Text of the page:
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Space Science

Giant Ribbon Discovered At Edge of Solar System 251

Posted by kdawson
from the gift-wrapped dept.
beadwindow writes "NASA's IBEX (Interstellar Boundary Explorer) spacecraft has made the first all-sky maps of the heliosphere and the results have taken researchers by surprise. The maps are bisected by a bright, winding ribbon of unknown origin: 'This is a shocking new result,' says IBEX principal investigator Dave McComas of the Southwest Research Institute. 'We had no idea this ribbon existed — or what has created it. Our previous ideas about the outer heliosphere are going to have to be revised.' Another NASA scientist notes, '"This ribbon winds between the two Voyager spacecraft and was not observed by either of them.'"
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Giant Ribbon Discovered At Edge of Solar System

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  • Bah, hack scientists (Score:5, Interesting)

    by skornenicholas (1360763) <skornenicholas@g ... m minus language> on Saturday October 17, 2009 @05:51PM (#29780201) Homepage
    We already KNEW about this, it is called the Great Galactic Barrier
    http://memory-alpha.org/en/wiki/Galactic_barrier [memory-alpha.org]
    It's just the little one for each solar system, and these guys get federal grant money!
  • Easy... (Score:2, Interesting)

    by popo (107611) on Saturday October 17, 2009 @06:06PM (#29780299) Homepage

    It's just a warp signature. "They" weren't ready to make first contact.

  • Re:Star Trek did it (Score:3, Interesting)

    by BearRanger (945122) on Saturday October 17, 2009 @06:55PM (#29780605)

    Sometimes literalists have a way of ruining the joke for everyone...

    Ribbon is to solar system as barrier is to galaxy. Simple as that. And if I were being literal I would have noted that V'ger was supposed to be Voyager 6, which of course doesn't (yet) exist. Then again I'm making jokes about Star Trek. None of it has any bearing on reality.

  • Long-delayed echoes (Score:3, Interesting)

    by Bruce Perens (3872) * <bruce@perens.com> on Saturday October 17, 2009 @07:04PM (#29780675) Homepage Journal
    Could this be the cause of the Long-delayed echoes? [wikipedia.org]
  • by KillerBob (217953) on Saturday October 17, 2009 @07:13PM (#29780727)

    The thing being... we have a 2D view of a 3D object. From our perspective it runs perpendicular to the axis of the magnetic field. But without a second observation point that's far enough away from the original observation point, we can't actually know that it actually *is* perpendicular to the axis, or whether it's an optical illusion and really going off at some oddball angle.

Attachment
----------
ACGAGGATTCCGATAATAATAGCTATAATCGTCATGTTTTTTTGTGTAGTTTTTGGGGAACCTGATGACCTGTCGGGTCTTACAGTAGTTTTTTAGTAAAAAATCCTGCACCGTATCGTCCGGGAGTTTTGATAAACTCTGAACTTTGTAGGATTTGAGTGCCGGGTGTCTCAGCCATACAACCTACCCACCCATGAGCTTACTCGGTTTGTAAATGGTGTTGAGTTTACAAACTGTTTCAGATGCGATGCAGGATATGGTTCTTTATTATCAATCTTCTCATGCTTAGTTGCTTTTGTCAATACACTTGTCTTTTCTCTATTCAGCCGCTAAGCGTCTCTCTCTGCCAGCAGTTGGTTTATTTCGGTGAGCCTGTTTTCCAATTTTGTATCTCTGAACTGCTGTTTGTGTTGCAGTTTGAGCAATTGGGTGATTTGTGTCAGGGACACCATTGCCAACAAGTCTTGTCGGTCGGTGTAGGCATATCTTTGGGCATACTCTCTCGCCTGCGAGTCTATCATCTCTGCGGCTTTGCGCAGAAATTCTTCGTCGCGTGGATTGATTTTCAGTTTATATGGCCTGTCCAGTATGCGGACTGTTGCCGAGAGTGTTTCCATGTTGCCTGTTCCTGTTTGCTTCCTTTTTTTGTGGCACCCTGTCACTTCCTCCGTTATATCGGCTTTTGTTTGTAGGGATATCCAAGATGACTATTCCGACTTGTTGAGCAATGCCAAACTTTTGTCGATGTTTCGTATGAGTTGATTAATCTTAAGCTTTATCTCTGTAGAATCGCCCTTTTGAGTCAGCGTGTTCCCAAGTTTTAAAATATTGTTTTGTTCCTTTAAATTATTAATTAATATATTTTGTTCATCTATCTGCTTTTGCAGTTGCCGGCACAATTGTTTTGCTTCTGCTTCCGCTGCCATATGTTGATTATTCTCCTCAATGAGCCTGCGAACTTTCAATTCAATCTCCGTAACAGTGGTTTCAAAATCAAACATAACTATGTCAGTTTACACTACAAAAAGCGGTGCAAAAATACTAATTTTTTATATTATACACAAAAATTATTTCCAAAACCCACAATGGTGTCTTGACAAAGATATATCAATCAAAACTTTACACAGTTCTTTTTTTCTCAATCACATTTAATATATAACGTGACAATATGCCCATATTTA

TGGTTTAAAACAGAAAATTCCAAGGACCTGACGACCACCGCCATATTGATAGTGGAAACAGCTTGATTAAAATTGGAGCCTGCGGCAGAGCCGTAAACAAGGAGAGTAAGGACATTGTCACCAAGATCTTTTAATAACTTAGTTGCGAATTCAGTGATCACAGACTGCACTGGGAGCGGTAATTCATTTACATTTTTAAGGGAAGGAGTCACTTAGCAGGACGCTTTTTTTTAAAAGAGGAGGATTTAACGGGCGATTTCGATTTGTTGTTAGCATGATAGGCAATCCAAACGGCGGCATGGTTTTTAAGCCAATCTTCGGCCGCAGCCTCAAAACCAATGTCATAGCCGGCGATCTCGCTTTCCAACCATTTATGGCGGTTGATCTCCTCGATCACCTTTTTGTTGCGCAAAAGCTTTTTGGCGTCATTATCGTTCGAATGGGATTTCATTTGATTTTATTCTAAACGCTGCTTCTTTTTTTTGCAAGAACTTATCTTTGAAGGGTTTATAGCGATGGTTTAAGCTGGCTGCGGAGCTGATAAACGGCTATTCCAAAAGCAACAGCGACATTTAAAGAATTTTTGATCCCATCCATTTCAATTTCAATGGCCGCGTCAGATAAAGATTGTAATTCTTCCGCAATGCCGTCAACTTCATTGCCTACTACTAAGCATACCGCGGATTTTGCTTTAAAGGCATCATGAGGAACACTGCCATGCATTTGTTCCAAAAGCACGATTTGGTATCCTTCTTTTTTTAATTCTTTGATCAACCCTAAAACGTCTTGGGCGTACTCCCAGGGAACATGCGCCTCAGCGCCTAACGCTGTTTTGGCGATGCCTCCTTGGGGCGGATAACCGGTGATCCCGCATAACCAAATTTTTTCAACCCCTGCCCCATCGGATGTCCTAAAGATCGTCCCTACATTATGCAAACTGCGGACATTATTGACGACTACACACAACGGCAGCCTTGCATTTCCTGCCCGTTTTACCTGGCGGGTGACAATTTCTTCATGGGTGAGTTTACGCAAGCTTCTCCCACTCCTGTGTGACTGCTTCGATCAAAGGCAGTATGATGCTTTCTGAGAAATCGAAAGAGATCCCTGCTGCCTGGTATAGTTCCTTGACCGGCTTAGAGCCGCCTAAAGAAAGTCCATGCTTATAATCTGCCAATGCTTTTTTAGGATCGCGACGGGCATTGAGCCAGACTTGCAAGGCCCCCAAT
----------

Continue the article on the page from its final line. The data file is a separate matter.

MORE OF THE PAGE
Just playing devil's advocate here. It certainly does look as though it's related to the galactic magnetic field, and I liked the suggestion of another poster, that it's basically just the galactic equivalent of Aurora Borealis. But at this point, we just can't *know* that it's related to the magnetic field at all. We could be seeing that giant floating ribbon from Star Trek: Generations.

    And my first thought was to the 1992 video game, Star Control II... the documentation that came with that game said that access to hyperspace was impossible within large gravity wells (such as those around stars), and that there was a visible shimmer when you got to the region of space where the transition between dimensions was possible... :)

  • by Bruce Perens (3872) * <bruce@perens.com> on Saturday October 17, 2009 @07:14PM (#29780731) Homepage Journal
    Right, too far. We'd be looking for features closer to Earth's orbit. Never mind.
  • by argent (18001) <peter@slashdot.2 ... m ['nga' in gap]> on Saturday October 17, 2009 @07:28PM (#29780793) Homepage Journal

    I think they are only talking about the location of the Voyager spacecraft as a reference, I don't think there's any suggestion that they would have been expected to detect a large scale effect like this. It would be like expecting to determine the shape of the Mid Atlantic Ridge from two Bathyscaphe dives.

  • Good (Score:3, Interesting)

    by SleepyHappyDoc (813919) on Saturday October 17, 2009 @08:30PM (#29781059)

    Now we have a good reason to send some more Voyager probes out. The last two were certainly worth the cost, and it'd probably be a lot cheaper to build and launch a comparable probe today than it was when the first two were launched.

  • by DJRumpy (1345787) on Saturday October 17, 2009 @09:16PM (#29781237)